4.7.1.1 Forward reaction produces more molecules of gas

Annotations:

  • -An increase in pressure decreases the amount of products formed. -A decrease in pressure increases the amount of products formed.
4.7.1.2 Forward reaction produces fewer molecules of gas

Annotations:

  • -An increase in pressure increases the amount of products formed. -A decrease in pressure decreases the amount of products formed.
4.7.2 Changing the temperature

Annotations:

  • -Reversible reactions are EXOTHERMIC in one direction and ENDOTHERMIC in the other. -Increasing the temperature favours the reaction in the endothermic reaction. -The equilibrium shifts as if to lower the temperature by taking in energy.
4.7.2.1 If the forward reaction is exothermic

Annotations:

  • -An increase in temperature decreases the amount of products formed. -A decrease in temperature increases the amount of products formed.
4.7.2.2 If the forward reaction is endothermic

Annotations:

  • -An increase in temperature increases the amount of products formed. -A decrease in temperature decreases the amount of products formed.
4.8 The Haber Process

Annotations:

  • Used to manufacture ammonia.
4.8.1 Uses of ammonia

Annotations:

  • -To make fertilisers. -To make other chemicals.
4.8.2 Process

Annotations:

  • Nitrogen from the air and hydrogen, which is usually obtained from natural gas, are purified and mixed in the correct proportions. 
4.8.2.1 Conditions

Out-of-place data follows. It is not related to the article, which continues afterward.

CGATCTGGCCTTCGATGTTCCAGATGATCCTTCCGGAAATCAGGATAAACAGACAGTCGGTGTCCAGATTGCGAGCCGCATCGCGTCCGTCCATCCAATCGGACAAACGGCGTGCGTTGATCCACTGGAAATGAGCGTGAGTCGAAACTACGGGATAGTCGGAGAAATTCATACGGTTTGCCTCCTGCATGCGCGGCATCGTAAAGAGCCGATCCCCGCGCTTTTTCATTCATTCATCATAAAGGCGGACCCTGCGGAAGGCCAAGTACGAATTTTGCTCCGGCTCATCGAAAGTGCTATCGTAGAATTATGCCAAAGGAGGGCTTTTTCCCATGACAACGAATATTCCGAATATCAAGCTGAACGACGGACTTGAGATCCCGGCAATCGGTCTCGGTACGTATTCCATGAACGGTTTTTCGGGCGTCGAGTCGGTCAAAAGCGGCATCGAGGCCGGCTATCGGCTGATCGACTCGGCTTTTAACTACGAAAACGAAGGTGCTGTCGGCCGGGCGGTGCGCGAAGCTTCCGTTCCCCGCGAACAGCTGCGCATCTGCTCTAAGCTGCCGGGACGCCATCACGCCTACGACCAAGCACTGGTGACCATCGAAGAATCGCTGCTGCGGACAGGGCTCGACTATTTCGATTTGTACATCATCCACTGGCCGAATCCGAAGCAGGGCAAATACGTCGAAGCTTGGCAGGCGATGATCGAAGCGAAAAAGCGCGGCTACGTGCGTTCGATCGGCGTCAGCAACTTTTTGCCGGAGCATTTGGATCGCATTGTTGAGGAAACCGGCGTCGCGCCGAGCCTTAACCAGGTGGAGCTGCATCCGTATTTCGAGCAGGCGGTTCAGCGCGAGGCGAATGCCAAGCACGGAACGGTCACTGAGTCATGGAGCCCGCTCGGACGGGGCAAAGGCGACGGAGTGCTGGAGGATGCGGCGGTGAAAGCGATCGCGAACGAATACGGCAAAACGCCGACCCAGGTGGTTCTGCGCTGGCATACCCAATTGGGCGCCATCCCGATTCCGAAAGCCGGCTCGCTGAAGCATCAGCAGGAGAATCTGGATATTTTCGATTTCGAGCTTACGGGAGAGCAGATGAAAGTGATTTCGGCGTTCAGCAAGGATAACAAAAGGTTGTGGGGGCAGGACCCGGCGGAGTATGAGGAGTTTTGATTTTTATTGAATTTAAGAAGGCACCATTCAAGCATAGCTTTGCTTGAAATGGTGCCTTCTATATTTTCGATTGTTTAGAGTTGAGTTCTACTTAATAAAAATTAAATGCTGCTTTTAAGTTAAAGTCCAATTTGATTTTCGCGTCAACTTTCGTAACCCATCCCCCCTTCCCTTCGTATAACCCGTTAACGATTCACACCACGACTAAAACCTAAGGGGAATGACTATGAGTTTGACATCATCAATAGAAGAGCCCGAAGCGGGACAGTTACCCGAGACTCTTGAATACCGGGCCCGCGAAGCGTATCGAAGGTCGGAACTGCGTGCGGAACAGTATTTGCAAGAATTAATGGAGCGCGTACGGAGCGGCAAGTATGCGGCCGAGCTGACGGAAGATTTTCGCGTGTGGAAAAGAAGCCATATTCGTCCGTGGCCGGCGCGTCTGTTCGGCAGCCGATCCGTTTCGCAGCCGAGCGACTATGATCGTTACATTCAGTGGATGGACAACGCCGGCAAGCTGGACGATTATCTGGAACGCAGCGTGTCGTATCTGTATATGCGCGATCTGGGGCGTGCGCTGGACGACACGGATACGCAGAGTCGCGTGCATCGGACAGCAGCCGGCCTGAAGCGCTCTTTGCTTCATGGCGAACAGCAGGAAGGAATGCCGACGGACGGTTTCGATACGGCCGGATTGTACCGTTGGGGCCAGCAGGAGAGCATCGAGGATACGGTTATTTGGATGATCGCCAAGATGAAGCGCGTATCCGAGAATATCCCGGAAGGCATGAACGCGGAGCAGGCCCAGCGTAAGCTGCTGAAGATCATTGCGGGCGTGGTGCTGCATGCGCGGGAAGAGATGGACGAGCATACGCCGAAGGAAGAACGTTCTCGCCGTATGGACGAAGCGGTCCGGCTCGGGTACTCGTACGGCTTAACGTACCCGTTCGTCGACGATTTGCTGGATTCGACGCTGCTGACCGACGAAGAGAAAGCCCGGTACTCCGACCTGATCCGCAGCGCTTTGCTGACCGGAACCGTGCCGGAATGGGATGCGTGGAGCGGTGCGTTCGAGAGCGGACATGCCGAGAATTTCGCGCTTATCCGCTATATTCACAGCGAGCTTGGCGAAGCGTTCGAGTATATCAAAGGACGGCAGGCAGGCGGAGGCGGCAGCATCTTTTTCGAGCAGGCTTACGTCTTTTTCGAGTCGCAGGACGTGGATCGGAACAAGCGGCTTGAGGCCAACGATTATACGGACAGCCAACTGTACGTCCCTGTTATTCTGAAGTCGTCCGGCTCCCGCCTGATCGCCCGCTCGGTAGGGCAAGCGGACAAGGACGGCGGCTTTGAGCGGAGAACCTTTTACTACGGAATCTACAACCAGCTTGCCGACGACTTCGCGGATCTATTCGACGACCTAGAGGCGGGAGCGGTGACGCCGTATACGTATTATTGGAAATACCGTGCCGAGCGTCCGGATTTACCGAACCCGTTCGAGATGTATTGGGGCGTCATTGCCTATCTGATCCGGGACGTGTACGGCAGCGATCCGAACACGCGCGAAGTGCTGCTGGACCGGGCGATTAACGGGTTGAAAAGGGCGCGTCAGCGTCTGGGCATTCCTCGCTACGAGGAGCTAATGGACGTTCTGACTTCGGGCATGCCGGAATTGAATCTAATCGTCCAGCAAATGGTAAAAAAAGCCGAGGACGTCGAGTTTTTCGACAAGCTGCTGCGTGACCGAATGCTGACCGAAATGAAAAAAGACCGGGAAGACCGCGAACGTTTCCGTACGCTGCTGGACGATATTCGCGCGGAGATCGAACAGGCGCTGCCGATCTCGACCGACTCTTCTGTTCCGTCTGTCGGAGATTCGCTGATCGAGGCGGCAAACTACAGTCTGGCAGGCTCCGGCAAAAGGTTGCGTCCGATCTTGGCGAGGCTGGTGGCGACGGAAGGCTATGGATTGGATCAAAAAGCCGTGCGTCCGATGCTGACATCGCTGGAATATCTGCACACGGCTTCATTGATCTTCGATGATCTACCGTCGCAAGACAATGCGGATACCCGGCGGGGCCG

Annotations:

  • The gases are passed over an iron catalyst at a temperature of about 450°C and a pressure of about 200 atmospheres.
4.8.2.1.1 Why?

Annotations:

  • These conditions are chosen to give a fast rate of reaction and a reasonable yield of ammonia.
4.8.3 Reaction

Annotations:

  • The reaction is reversible: N₂(g) + 3H₂(g) ⇌ 2NH₃(g)
4.8.3.1 Yield

Annotations:

  • Some of the ammonia that is produced breaks down into nitrogen and hydrogen and the yield of ammonia is only about 15%.
4.8.4 Recycling

Annotations:

  • -The gases that come out of the reactor are cooled so the ammonia condenses. -The liquid ammonia is separated from the unreacted gases. -The unreacted gases are recycled so they are not wasted.
4.9 The economics of the Haber Process
4.9.1 Optimum pressure

Annotations:

  • -The products have fewer molecules of gas than the reactants, so the higher the pressure, greater the yield of ammonia. -However, the higher the pressure the more energy is need to compress the gas. -A pressure of 200 atmospheres is normally used.
4.9.1.1 High pressure

Annotations:

  • -Strong reaction vessels and pipes. -This INCREASES the cost.
4.9.1.2
4.9.2 Optimum temperature